Brian Baker

10,000 dreams interpreted, but not one explanation for why I dreamt about the paranormal

Our dreams are a fascinating reflection of who we are.

They change as we grow as people, often dissolving our anxieties, interactions and thoughts into one big thick stew of images that are often challenging to interpret.

Carl Jung once wrote in his collection of essays, Civilization in Transition, “The dream is a little hidden door in the innermost and most secret recesses of the psyche, opening into the cosmic night which was psyche long before there was any ego-consciousness, and which will remain psyche no matter how far our ego-consciousness may extend.”

As a teen, I’d often dream about helping people who were victims of hauntings. The dreams would teeter on the precipice of nightmare territory, and sometimes just jump off that cliff face into the lurking depths of terror below.

Upon awakening — heart rate elevated — the vivid dreams would often give me enough inspiration to write up a plot for one of the many stories I scribbled into an idea book.

Then, I’d flip through my mom’s copy of 10,000 Dreams Interpreted by Gustavus Hindman Miller to get a sense of what was going on in my teenage brain. But one thing I could never quite find an explanation for was the recurring theme of being a paranormal investigator in my visions.

Perhaps it was the steady stream of paranormal TV being jammed in that head of mine. I grew up watching “The X-Files”, “Unsolved Mysteries” and “Sightings”. I drank in the words from paranormal books with my eyes — perhaps too much Ed and Lorraine Warren — and obsessed about the quatrains of Nostradamus a little too much.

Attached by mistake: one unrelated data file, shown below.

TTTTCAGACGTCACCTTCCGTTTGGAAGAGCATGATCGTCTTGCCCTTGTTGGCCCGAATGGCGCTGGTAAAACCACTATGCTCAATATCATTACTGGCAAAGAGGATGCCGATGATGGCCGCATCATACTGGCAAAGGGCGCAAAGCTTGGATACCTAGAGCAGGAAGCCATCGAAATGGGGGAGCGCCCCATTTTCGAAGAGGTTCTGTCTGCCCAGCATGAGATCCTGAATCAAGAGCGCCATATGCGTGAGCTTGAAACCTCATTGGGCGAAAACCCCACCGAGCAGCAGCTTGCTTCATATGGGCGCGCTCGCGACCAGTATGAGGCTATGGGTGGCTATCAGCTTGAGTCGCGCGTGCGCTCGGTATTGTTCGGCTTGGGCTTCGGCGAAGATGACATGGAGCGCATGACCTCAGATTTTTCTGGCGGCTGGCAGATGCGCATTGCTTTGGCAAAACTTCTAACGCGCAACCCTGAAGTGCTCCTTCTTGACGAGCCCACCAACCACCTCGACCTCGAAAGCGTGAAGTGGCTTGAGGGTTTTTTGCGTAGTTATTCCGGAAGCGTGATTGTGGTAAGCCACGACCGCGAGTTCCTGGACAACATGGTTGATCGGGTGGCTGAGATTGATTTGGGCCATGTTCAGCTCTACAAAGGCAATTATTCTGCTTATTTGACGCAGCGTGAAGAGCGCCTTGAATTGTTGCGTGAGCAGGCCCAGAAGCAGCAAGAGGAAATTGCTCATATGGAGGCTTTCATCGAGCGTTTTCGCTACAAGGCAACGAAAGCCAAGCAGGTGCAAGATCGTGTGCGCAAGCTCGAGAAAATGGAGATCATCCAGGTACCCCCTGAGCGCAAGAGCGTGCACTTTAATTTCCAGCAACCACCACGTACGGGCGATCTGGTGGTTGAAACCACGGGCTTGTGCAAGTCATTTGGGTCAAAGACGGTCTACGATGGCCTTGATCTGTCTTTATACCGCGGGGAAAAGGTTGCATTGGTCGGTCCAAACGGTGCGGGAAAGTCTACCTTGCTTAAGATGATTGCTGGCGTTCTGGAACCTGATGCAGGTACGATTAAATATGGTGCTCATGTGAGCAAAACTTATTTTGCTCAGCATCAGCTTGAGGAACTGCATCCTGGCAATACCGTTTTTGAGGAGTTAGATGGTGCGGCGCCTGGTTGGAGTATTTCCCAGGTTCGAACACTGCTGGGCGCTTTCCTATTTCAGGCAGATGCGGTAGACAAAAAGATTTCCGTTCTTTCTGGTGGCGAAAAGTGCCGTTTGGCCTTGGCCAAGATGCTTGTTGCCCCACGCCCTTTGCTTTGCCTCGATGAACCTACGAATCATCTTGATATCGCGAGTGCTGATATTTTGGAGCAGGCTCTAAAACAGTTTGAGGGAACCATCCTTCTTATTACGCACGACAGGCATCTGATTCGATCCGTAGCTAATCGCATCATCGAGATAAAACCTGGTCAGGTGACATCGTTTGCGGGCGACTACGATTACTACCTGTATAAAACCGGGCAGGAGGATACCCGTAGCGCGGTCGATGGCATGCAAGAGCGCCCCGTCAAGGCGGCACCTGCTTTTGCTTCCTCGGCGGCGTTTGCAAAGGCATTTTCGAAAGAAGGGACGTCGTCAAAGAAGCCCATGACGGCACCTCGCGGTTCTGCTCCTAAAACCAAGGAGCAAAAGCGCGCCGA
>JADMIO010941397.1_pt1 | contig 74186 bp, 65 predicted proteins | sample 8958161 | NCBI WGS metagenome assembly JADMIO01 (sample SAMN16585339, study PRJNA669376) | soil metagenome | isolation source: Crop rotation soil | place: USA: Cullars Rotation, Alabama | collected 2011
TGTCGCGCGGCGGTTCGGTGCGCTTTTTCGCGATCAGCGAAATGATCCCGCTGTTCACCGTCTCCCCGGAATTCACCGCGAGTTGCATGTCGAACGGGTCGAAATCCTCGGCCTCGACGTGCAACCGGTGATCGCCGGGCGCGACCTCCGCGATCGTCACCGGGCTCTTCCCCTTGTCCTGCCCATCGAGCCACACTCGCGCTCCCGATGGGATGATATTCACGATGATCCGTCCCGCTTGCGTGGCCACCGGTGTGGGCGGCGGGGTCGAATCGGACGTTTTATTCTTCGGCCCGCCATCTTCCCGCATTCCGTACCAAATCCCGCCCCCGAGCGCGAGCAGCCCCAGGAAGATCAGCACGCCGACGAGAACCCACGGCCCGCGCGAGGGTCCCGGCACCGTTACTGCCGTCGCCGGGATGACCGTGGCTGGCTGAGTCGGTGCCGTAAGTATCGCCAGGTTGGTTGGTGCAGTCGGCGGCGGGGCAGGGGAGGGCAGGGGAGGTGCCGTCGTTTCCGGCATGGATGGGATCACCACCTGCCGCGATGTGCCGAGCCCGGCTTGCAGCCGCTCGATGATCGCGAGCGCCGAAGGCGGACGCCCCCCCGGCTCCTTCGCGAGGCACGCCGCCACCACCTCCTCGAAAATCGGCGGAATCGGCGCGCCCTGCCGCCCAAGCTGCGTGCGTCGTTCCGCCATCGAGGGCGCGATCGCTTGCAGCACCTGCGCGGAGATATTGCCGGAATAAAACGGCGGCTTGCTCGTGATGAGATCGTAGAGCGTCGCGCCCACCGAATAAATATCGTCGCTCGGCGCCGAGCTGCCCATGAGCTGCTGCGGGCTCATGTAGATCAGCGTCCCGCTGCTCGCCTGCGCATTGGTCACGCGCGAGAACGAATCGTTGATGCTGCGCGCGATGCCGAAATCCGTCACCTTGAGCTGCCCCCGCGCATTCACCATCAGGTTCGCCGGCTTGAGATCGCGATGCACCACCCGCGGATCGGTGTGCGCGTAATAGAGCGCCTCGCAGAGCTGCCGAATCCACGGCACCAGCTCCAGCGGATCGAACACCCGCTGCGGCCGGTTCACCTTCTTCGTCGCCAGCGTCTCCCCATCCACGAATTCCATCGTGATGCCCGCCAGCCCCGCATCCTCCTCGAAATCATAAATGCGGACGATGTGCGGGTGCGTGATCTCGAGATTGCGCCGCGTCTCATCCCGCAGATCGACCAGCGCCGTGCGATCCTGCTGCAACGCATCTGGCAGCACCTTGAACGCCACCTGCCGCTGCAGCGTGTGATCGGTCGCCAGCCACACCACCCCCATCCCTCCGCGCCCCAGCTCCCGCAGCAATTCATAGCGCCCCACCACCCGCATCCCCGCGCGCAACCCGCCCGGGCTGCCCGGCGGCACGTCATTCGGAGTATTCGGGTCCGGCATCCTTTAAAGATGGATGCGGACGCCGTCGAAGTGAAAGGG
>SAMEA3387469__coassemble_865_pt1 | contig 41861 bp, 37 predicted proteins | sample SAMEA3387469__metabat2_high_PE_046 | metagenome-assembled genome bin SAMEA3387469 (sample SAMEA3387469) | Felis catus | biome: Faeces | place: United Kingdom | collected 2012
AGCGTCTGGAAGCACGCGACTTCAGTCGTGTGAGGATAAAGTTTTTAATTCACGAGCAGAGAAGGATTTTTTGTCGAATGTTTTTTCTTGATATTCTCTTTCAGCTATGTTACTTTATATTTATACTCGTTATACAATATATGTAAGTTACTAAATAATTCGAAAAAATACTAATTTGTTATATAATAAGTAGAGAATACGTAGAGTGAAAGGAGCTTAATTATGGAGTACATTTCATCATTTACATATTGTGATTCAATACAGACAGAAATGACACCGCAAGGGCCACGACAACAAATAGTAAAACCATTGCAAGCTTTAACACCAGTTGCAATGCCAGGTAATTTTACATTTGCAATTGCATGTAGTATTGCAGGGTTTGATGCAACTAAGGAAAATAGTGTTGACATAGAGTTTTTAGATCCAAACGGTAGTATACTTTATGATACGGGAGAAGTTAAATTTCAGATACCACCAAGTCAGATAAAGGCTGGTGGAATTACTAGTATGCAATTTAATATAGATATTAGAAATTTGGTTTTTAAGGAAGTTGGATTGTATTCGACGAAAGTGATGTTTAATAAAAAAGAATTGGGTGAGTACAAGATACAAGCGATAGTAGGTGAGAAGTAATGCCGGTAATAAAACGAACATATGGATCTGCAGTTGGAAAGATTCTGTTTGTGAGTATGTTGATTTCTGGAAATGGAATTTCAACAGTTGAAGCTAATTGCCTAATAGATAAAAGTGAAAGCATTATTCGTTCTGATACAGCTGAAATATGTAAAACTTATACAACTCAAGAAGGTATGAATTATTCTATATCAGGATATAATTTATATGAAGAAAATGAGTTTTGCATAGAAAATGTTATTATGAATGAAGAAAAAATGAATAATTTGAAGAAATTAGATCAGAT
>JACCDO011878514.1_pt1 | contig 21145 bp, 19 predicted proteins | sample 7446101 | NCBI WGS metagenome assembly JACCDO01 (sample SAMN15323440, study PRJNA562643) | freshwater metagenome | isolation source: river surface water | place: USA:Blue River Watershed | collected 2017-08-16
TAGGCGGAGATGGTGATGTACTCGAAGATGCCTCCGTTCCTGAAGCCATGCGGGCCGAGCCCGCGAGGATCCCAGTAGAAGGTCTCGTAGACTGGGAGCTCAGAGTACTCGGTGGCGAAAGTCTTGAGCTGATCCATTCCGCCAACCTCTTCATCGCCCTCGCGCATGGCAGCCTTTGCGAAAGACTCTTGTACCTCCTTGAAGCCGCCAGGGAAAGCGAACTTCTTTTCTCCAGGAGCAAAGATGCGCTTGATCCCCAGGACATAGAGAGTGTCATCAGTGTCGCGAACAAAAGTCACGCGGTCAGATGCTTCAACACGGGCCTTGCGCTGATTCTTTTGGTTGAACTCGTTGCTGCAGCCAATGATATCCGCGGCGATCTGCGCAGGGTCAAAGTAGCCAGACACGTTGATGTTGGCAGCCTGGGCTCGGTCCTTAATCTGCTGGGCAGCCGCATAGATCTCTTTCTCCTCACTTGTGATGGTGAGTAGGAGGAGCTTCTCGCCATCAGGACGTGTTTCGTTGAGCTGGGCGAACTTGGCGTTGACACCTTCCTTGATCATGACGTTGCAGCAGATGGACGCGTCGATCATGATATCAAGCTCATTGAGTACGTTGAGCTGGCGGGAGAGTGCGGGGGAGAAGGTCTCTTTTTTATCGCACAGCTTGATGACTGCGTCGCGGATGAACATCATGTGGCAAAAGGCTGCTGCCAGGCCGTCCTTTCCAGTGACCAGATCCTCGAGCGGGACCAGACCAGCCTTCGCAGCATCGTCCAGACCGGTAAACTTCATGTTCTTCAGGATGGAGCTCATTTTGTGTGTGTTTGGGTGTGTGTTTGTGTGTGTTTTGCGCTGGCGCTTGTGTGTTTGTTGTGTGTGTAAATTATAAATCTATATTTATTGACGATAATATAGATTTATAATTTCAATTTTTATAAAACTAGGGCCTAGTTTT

When I reflect on that, I laugh. I really didn’t have much of a religious upbringing. The only time the Bible was mentioned was if I was acting out-of-line and my parents — mostly my mom — would threaten me with Bible camp or a force-reading of the Book in order to get me to behave. (Clearly, even in my middle age, I associate organized religion with punishment.)

But that secular background allowed me to explore different cultural beliefs and dive deeper than most into the uncanny. It spurred me in the direction of archaeology and social anthropology at university.

So, when it came to my sleep-time dreams as a teen, I was inundated with the paranormal. I still am, although the recurring theme of paranormal investigator has been swept aside by interviewing people as a journalist. My favourite example involves sitting at a Venetian café, talking with Cindy Crawford and Daniela Pestova, while waiting for Alessandra Ambrosio to arrive. (As the saying goes, one can dream … but I digress.)

Still, a paranormal theme does creep in from time to time. That dream is being offered a home to live in, as long as I write about all the uncanny experiences.

Yes, my subconscious hope that someone bequeaths a house to me is blended with my intrigue of the paranormal. But I doubt my wife, who is Roman Catholic, would approve of living in a haunted house. She’s often given me a humourous but firm warning, “Don’t bring anything back with you” whenever I’ve covered a spooky location or event.

Dreams aren’t as common as in my youth. Perhaps my lack of good sleeping habits prohibits me from entering REM, thus rendering any vivid dreams non-existent. I blame becoming a parent for that.

But, the paranormal has been a constant throughout my life. Even in the early stages of my journalism career I still absorbed the paranormal, I just kept my interest on the down low or it manifested in what I covered for publications as a reporter.

Now, I feel I can freely write about it. I mean, it was either the paranormal or supermodels. But a middle-aged, non-fashion-forward man interviewing supermodels is dubious at best. So, paranormal it is!

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